Financial Markets and the Real Economy reviews the current academic literature on the macroeconomics of finance.
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Table of contents
(Vol 1, Issue 1, 2005, pp 1-101)
The author surveys work on the intersection between macroeconomics and finance. The challenge is to find the right measure of "bad times," rises in the marginal value of wealth, so that we can understand high average returns or low prices as compensation for assets' tendency to pay off poorly in "bad times." The author surveys the literature, covering the time-series and cross-sectional facts, the equity premium, consumption-based models, general equilibrium models, and labor income/idiosyncratic risk approaches.
Table of contents
Financial Markets and the Real Economy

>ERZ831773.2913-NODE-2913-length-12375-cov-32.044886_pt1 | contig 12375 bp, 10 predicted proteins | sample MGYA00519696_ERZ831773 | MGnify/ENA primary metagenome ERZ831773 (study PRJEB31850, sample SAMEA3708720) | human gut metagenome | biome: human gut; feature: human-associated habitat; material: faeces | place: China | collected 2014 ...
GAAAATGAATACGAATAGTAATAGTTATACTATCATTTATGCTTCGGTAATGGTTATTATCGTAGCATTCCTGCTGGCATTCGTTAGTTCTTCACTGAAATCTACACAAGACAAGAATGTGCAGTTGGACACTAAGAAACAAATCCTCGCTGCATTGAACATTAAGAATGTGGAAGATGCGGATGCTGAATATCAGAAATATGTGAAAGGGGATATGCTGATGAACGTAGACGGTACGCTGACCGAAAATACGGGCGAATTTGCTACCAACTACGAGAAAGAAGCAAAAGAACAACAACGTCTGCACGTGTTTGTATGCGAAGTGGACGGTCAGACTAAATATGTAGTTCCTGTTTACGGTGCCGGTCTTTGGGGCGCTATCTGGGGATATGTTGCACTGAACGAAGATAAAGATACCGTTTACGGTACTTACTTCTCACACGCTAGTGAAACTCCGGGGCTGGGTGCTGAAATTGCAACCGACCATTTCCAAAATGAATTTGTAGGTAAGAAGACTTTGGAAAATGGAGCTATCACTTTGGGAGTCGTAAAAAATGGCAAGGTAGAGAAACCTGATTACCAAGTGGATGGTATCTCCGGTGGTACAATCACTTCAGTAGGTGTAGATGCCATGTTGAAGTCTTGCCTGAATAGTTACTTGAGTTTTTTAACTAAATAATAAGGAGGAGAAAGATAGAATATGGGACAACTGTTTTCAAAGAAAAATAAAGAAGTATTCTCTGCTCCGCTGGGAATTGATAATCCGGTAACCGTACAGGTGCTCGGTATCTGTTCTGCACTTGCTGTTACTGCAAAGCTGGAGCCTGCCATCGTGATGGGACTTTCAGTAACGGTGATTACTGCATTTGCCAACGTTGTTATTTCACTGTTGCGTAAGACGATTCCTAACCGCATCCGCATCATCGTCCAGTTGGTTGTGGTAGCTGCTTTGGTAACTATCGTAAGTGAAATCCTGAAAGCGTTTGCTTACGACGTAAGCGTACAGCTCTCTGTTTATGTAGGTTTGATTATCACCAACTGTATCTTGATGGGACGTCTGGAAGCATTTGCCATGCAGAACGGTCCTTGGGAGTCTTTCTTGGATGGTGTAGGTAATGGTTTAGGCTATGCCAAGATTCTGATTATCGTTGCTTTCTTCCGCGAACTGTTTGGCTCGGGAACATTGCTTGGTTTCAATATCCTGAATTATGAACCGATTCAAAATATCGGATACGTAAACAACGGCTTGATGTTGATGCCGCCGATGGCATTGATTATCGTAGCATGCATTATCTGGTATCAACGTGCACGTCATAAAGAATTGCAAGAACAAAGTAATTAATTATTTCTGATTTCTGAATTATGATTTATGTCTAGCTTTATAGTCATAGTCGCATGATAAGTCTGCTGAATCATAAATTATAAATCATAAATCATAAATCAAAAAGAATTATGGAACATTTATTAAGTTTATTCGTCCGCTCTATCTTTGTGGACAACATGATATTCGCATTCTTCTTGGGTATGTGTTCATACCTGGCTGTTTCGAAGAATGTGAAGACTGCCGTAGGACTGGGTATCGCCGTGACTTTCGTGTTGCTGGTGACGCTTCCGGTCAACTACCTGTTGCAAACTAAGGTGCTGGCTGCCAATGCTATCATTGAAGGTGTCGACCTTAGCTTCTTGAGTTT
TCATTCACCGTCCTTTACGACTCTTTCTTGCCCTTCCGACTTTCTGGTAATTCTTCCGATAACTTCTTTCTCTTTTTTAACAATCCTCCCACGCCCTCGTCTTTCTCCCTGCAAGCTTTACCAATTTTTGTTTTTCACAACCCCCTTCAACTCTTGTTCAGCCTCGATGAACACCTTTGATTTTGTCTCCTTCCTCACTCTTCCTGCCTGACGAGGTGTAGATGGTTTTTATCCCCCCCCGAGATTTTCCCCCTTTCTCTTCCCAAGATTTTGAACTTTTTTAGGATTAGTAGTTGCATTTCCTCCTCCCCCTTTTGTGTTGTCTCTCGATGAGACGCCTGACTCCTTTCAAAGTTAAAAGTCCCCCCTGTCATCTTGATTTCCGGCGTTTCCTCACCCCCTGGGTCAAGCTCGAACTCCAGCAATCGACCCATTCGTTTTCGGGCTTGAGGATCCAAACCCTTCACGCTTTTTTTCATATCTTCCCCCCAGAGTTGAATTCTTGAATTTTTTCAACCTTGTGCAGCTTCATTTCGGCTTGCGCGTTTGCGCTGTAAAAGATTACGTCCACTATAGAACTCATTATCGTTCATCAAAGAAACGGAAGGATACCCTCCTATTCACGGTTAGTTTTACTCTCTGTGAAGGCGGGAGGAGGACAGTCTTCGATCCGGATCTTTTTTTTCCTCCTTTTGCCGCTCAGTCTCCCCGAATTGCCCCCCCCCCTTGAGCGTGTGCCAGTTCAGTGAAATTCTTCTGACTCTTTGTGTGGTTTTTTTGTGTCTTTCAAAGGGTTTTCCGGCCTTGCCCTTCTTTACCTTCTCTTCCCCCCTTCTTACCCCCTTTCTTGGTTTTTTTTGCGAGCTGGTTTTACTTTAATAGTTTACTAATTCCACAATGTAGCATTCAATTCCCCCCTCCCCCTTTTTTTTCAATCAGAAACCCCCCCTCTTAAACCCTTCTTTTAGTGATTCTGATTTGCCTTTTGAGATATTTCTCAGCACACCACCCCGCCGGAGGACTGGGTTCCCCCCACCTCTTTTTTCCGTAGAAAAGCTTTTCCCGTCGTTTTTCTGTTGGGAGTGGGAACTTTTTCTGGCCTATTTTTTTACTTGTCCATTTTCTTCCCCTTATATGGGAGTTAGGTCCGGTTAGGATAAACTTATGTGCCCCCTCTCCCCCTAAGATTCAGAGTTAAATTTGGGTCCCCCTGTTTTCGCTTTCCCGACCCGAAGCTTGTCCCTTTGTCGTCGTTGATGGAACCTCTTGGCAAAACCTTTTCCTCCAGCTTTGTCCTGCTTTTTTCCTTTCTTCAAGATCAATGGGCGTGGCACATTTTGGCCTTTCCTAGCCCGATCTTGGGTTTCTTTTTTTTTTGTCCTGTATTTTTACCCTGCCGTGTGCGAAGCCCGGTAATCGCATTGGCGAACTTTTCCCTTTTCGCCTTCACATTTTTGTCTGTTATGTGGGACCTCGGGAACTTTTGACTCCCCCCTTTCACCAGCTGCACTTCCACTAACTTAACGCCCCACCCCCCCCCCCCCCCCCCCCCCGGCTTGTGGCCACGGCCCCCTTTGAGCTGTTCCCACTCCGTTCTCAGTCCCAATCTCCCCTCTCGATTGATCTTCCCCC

What are the real, macroeconomic risks that drive asset prices? This question is centrally important to macroeconomics. Where better to learn about the risks of recessions and depressions than by understanding the prices of assets such as stocks that carry macroeconomic risks? The question is also at the core of finance. For example, finance has long wondered if asset prices are "rational" or not. The only meaning of that term is whether asset prices are properly connected to macroeconomic risks. Financial Markets and the Real Economy reviews the current academic literature on the macroeconomics of finance. It starts by collecting the important facts such as the equity premium, size and value effects, and the predictability of returns. It then reviews the equity premium puzzle, which is the most basic challenge to the connection between asset prices and macroeconomics. Next, it surveys the current state of consumption-based models, and some of their surprising recent successes. It covers production and general-equilibrium models that tie asset returns to more cyclically important output and investment. Finally, it surveys the potential importance of labor income and idiosyncratic risk in understanding asset markets. This is the most current and comprehensive review on the subject and will be of interest to both macroeconomists and financial economists.